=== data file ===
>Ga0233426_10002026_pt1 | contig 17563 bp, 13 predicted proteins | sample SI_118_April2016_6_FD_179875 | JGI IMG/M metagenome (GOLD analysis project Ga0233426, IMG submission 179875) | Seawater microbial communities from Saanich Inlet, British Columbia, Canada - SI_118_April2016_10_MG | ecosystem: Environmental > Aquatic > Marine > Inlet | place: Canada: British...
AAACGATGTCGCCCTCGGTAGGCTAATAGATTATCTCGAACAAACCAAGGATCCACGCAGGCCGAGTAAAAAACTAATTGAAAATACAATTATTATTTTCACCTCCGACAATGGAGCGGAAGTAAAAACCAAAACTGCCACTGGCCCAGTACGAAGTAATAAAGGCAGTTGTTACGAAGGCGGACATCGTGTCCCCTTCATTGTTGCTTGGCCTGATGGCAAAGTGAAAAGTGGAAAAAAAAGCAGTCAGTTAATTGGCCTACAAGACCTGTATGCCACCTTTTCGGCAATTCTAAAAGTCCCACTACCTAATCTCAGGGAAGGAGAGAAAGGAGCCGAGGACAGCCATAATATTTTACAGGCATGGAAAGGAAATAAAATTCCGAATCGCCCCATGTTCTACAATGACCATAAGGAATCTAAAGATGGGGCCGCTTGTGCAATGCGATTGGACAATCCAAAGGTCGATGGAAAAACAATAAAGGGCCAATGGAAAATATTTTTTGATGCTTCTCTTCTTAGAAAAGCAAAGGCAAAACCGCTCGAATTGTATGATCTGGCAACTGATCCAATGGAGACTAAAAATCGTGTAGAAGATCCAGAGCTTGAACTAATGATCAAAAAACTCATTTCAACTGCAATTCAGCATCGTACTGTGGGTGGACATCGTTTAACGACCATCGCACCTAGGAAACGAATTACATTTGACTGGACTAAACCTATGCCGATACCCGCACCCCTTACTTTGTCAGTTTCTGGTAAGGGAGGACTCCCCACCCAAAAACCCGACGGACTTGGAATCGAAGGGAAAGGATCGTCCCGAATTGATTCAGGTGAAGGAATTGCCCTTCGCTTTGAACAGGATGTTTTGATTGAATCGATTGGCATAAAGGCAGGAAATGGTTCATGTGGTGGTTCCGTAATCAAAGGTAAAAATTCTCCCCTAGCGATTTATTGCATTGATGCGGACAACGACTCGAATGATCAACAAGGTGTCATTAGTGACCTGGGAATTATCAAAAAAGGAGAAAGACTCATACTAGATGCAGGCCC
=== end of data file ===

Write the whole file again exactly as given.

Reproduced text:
>Ga0233426_10002026_pt1 | contig 17563 bp, 13 predicted proteins | sample SI_118_April2016_6_FD_179875 | JGI IMG/M metagenome (GOLD analysis project Ga0233426, IMG submission 179875) | Seawater microbial communities from Saanich Inlet, British Columbia, Canada - SI_118_April2016_10_MG | ecosystem: Environmental > Aquatic > Marine > Inlet | place: Canada: British...
AAACGATGTCGCCCTCGGTAGGCTAATAGATTATCTCGAACAAACCAAGGATCCACGCAGGCCGAGTAAAAAACTAATTGAAAATACAATTATTATTTTCACCTCCGACAATGGAGCGGAAGTAAAAACCAAAACTGCCACTGGCCCAGTACGAAGTAATAAAGGCAGTTGTTACGAAGGCGGACATCGTGTCCCCTTCATTGTTGCTTGGCCTGATGGCAAAGTGAAAAGTGGAAAAAAAAGCAGTCAGTTAATTGGCCTACAAGACCTGTATGCCACCTTTTCGGCAATTCTAAAAGTCCCACTACCTAATCTCAGGGAAGGAGAGAAAGGAGCCGAGGACAGCCATAATATTTTACAGGCATGGAAAGGAAATAAAATTCCGAATCGCCCCATGTTCTACAATGACCATAAGGAATCTAAAGATGGGGCCGCTTGTGCAATGCGATTGGACAATCCAAAGGTCGATGGAAAAACAATAAAGGGCCAATGGAAAATATTTTTTGATGCTTCTCTTCTTAGAAAAGCAAAGGCAAAACCGCTCGAATTGTATGATCTGGCAACTGATCCAATGGAGACTAAAAATCGTGTAGAAGATCCAGAGCTTGAACTAATGATCAAAAAACTCATTTCAACTGCAATTCAGCATCGTACTGTGGGTGGACATCGTTTAACGACCATCGCACCTAGGAAACGAATTACATTTGACTGGACTAAACCTATGCCGATACCCGCACCCCTTACTTTGTCAGTTTCTGGTAAGGGAGGACTCCCCACCCAAAAACCCGACGGACTTGGAATCGAAGGGAAAGGATCGTCCCGAATTGATTCAGGTGAAGGAATTGCCCTTCGCTTTGAACAGGATGTTTTGATTGAATCGATTGGCATAAAGGCAGGAAATGGTTCATGTGGTGGTTCCGTAATCAAAGGTAAAAATTCTCCCCTAGCGATTTATTGCATTGATGCGGACAACGACTCGAATGATCAACAAGGTGTCATTAGTGACCTGGGAATTATCAAAAAAGGAGAAAGACTCATACTAGATGCAGGCCC